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Effective analysis;Confusing fact and opinion

Stability of results[edit]

It is important to obtain some indication about how generalizable the results are.[39] While this is often difficult to check, one can look at the stability of the results. Are the results reliable and reproducible? There are two main ways of doing that.

  • Cross-validation. By splitting the data into multiple parts, we can check if an analysis (like a fitted model) based on one part of the data generalizes to another part of the data as well. Cross-validation is generally inappropriate, though, if there are correlations within the data, e.g. with panel data. Hence other methods of validation sometimes need to be used. For more on this topic, see statistical model validation.
  • Sensitivity analysis. A procedure to study the behavior of a system or model when global parameters are (systematically) varied. One way to do that is via bootstrapping.

Free software for data analysis[edit]

Notable free software for data analysis include:

  • DevInfo – a database system endorsed by the United Nations Development Group for monitoring and analyzing human development.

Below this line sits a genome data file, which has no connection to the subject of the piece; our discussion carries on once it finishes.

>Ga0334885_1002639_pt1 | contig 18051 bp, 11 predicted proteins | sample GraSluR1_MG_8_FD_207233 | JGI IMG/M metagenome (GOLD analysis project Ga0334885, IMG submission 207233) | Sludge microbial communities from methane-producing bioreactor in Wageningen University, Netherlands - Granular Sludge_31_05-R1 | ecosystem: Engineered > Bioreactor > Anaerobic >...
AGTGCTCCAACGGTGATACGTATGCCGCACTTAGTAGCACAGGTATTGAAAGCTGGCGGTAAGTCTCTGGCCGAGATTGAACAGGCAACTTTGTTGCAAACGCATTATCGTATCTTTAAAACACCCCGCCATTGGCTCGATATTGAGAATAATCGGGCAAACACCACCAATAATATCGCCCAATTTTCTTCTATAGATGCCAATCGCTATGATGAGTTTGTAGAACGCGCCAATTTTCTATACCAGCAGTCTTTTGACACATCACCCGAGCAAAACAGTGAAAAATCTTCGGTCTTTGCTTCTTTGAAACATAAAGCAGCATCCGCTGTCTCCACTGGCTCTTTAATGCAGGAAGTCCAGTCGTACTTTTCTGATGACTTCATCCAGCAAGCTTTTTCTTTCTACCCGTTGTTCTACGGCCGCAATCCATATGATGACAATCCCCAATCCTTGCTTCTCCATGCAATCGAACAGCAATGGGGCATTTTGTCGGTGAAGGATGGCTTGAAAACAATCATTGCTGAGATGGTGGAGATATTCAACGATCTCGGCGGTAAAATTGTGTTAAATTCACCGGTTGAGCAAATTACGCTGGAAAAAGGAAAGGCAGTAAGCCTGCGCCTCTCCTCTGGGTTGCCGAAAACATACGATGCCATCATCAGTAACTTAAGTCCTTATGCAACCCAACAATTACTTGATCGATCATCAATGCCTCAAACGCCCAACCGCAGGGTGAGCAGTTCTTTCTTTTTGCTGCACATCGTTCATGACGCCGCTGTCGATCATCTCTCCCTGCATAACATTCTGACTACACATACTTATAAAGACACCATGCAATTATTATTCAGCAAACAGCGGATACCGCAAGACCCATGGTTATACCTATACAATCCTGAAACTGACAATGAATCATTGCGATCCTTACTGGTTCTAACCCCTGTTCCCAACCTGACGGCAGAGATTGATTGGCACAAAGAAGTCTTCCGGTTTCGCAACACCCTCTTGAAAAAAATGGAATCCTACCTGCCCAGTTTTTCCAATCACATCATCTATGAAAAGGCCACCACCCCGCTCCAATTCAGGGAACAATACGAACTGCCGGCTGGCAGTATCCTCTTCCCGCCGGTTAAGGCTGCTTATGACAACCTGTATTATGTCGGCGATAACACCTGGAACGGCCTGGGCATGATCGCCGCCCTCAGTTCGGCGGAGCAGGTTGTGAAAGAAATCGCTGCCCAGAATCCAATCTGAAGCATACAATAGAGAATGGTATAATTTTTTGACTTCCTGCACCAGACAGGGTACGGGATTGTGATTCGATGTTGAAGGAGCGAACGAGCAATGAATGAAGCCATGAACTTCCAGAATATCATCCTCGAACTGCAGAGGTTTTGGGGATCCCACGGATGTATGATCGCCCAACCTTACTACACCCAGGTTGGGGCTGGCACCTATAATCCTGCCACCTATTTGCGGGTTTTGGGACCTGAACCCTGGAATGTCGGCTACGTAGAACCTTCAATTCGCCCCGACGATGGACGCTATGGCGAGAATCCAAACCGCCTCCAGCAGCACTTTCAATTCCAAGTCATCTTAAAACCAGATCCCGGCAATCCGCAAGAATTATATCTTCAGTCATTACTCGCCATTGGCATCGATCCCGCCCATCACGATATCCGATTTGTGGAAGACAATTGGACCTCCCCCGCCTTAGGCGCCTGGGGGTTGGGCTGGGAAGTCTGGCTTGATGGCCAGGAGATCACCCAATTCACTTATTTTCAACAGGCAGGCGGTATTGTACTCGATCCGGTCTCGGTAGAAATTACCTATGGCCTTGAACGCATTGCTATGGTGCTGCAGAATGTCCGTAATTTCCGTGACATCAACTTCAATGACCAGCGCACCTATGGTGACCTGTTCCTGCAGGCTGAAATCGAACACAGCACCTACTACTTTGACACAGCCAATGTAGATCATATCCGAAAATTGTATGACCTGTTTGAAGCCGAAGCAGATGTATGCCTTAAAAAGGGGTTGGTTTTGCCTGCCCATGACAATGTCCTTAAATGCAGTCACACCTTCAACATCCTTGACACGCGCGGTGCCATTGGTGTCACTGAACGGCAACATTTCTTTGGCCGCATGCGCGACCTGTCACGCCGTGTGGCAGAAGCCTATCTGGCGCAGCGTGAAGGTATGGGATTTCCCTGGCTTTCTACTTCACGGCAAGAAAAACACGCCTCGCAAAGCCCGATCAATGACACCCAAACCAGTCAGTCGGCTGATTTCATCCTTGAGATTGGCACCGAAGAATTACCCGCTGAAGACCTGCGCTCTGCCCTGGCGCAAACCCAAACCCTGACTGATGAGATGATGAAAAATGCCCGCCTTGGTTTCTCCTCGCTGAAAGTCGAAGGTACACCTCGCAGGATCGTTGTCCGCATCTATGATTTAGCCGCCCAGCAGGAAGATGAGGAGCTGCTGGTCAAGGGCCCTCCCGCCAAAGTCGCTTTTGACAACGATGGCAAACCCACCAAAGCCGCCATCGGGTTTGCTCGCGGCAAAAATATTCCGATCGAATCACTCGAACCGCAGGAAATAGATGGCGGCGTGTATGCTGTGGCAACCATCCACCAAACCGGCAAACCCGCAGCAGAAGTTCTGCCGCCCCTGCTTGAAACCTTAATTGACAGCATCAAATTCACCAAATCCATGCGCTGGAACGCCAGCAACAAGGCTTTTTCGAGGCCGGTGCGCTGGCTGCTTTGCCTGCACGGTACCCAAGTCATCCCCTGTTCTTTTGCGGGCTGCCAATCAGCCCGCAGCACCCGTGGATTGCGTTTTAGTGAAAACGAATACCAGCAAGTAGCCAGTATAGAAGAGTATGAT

• ELKI – data mining framework in Java with data mining oriented visualization functions.
  • KNIME – the Konstanz Information Miner, a user friendly and comprehensive data analytics framework.
  • Orange – A visual programming tool featuring interactive data visualization and methods for statistical data analysis, data mining, and machine learning.
  • Pandas – Python library for data analysis
  • PAW – FORTRAN/C data analysis framework developed at CERN
  • R – a programming language and software environment for statistical computing and graphics.
  • ROOT – C++ data analysis framework developed at CERN
  • SciPy – Python library for data analysis